When the angel told her that she would get pregnant she had no haughty retort or snarly denial to fling at him. She simply was curious as to how she, a virgin, could conceive. The angel explained and Mary accepted the explanation of something even in those scientifically challenged times was known to be emphatically impossible. She answered, “I am the Lord’s servant. May it be to me as you have said.” How wonderfully accepting she was of God’s plan for her. No resistance even in the face of what she should have assumed to be the consequence, for in those days to be found “with child” outside of marriage meant death by stoning.

Lesson for teens: God has a plan for you. Even if it seems impossible, know that nothing is impossible with God.

Next Saturday Lot’s daughters

Wednesday, July 10, 2013

Today is Brought to You by the Hebrew Letter LAMED

Lamed + Titus
The 12th Hebrew letter pictures a shepherd’s staff or an ox goad. As a verb “lamad” means teach, learn, point, prick or goad. In my book, Crossing the Scriptures, I explain how each of the 22 Hebrew letters matches up to three books in the Bible, all 22 books equidistant. You’d expect to see the word teach show up a lot in this little New Testament book of Titus since it's the third book that matches up to lamed and, in fact, it does by a rate of about 10 times more (per 1000 words) than any other book.
What does Paul’s letter to Titus tell us? See chapter 2 for a list of what should be taught. Here’s my summary:
1.       Teach older men temperance, to be respectable, to be self-controlled and to be sound in faith, love and endurance.
2.        Teach older women to be reverent, not to be slanderers, not to be addicted to alcohol and to be teachers of what is good.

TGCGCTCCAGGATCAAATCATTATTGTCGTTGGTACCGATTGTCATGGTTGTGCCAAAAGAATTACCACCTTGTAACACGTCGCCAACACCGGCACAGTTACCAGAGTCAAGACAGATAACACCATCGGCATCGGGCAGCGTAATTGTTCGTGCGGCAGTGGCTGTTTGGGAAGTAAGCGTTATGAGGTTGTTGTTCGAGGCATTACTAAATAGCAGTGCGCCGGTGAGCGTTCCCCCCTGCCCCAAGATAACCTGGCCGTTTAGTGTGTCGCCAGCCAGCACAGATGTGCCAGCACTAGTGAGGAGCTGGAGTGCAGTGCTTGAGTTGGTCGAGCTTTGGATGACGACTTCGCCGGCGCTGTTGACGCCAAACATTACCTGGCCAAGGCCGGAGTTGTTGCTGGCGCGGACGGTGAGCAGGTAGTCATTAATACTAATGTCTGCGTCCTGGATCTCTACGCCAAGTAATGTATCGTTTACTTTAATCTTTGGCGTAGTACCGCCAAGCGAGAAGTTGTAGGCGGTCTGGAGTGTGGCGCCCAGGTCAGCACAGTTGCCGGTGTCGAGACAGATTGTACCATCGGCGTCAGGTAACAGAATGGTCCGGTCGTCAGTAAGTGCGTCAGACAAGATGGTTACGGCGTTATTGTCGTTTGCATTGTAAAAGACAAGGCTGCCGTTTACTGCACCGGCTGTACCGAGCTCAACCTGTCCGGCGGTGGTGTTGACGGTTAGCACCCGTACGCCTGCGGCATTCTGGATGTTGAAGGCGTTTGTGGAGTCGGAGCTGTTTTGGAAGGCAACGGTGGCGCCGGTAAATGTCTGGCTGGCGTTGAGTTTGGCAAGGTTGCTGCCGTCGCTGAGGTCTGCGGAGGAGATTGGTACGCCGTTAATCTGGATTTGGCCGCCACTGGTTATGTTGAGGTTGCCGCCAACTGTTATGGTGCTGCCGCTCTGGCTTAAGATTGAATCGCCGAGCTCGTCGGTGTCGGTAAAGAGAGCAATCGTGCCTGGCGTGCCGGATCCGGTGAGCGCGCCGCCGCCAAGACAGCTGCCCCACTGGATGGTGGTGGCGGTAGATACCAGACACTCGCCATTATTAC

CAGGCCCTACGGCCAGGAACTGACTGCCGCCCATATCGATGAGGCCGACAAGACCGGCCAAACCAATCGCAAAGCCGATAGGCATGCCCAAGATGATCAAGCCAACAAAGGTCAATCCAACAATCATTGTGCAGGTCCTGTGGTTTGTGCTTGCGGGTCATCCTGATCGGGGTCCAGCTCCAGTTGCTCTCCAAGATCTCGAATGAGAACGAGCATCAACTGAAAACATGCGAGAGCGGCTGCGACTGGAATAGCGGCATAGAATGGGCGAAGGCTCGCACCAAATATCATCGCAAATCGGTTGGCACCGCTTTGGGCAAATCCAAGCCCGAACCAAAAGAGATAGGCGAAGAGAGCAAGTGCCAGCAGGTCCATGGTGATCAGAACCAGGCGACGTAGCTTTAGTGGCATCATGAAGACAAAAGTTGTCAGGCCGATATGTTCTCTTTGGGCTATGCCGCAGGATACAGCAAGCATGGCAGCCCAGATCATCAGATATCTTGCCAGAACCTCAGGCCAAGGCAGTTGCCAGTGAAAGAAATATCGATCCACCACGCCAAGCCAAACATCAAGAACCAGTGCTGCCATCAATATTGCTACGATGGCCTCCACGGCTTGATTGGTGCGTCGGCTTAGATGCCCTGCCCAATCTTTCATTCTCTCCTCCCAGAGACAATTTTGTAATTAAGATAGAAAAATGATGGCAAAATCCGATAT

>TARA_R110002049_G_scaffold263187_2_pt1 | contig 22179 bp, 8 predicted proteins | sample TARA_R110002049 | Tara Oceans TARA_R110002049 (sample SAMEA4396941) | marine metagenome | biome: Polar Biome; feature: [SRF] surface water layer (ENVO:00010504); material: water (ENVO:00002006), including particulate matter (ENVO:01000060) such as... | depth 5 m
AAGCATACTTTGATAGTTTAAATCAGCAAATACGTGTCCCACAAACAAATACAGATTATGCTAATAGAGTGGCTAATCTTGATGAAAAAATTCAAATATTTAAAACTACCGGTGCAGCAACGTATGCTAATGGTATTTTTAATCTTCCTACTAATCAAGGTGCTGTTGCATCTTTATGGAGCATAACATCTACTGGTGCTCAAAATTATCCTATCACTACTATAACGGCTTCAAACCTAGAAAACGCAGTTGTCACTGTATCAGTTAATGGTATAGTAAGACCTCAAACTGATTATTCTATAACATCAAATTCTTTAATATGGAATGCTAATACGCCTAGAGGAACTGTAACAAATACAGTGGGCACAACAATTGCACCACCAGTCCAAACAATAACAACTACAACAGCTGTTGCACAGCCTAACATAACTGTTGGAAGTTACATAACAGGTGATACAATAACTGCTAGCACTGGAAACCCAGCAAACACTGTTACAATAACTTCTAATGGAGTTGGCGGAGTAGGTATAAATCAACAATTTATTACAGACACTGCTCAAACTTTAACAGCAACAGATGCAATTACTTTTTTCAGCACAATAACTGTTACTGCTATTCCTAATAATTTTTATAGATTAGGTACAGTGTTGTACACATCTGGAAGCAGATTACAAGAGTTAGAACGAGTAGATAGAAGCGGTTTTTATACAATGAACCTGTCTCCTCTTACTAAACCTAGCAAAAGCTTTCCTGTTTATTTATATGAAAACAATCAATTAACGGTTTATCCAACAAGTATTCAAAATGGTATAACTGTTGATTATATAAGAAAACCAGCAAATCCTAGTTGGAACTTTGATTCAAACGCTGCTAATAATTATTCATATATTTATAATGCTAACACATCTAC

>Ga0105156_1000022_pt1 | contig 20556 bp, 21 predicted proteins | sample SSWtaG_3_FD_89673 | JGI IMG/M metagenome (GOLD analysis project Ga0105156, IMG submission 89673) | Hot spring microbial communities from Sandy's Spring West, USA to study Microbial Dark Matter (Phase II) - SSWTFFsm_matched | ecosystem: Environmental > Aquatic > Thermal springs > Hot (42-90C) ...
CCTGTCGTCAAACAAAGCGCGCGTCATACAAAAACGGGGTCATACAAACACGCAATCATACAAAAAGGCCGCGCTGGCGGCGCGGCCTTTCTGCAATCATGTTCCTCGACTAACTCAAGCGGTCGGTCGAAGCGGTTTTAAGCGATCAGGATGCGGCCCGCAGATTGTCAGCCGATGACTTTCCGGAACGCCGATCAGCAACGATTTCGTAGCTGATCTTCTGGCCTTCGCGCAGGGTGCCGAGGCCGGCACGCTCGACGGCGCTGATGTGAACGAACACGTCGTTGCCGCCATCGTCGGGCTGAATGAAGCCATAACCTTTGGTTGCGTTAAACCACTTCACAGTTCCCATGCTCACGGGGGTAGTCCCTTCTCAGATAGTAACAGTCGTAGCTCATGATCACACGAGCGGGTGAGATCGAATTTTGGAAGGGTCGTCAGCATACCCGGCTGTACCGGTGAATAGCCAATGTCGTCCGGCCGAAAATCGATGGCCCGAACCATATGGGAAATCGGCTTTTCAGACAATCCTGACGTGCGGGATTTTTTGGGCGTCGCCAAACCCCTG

3.        Older women are to train younger women to love their husbands and children, to be self-controlled and pure, to be busy at home and to be subject to their husbands.
4.       Young men are to be encouraged to be self-controlled and to do what is good, to show integrity, seriousness and soundness of speech that cannot be condemned.
But wait, there’s more. Slaves are to be taught, too. Here it would be helpful to substitute employees for slaves (some would argue they are the same thing nowadays).
5.       Slaves/employees are to be subject to their masters/bosses in everything, to please them, not to talk back, not to steal from them and to show trustworthiness.
Think about these things from a boss’s perspective. How pleased would he be to have such an employee?
The end of chapter 2 tells us to say no to ungodliness and worldly passions and to live self-controlled, upright and godly lives.
Read Chapter 3 for more – we are to be subject to rulers and authorities, to be obedient, to be ready to do whatever is good. We are to slander no one, to be peaceable and considerate and to show true humility toward all men. Some synonyms for humility are humbleness, modesty and meekness.
Can you see how well our Hebrew letter, lamed, relates? Throughout this epistle I envision Paul holding a staff and teaching, exhorting, explaining, and pointing with it. There is plenty to learn in this short book; take some time now and study it.

Saturday, July 6, 2013

Teens in the Bible - the Jeering Youths

Chapter 25 The Jeering Youths

This is a pretty serious story and yet it makes me laugh in that way that happens when you’re watching a movie and the bad guys get what’s coming to them in a quirk of fate – satisfying – ha! What do you think? Here’s the nutshell of the story:

The prophet Elisha went up to Bethel and as he was walking along the road some teen boys, ruffians, came out of the town and jeered at him. It must have been frightening since there were over forty of these young boys. Town toughies. I’m picturing long hair, dirty robes, and the beginnings of scraggly beards.

They jeered at Elisha. What do you think they said? Well, I’ll tell you what they said because the Bible records their words. I’ll loosely translate: “Get outta here, baldy! Get outta here, baldy!”

I laugh because there were dozens of kids and that was the best they could come up with. My, my, my, but Elisha must have felt threatened because look what he did. He turned around, locked eyes on them, and called down a curse on them in the name of the Lord. Whoa! Things got serious in a hurry. The next thing we read is that two bears came out of the woods then and mauled forty-two of them. Wait – what? They couldn't run away in their sandals? Just two bears took revenge on all those teens? Yup. That’s what a curse can do.

Lessons for teens: Don’t jeer at your elders and stay out of gangs.

Next Saturday Mary, mother of Jesus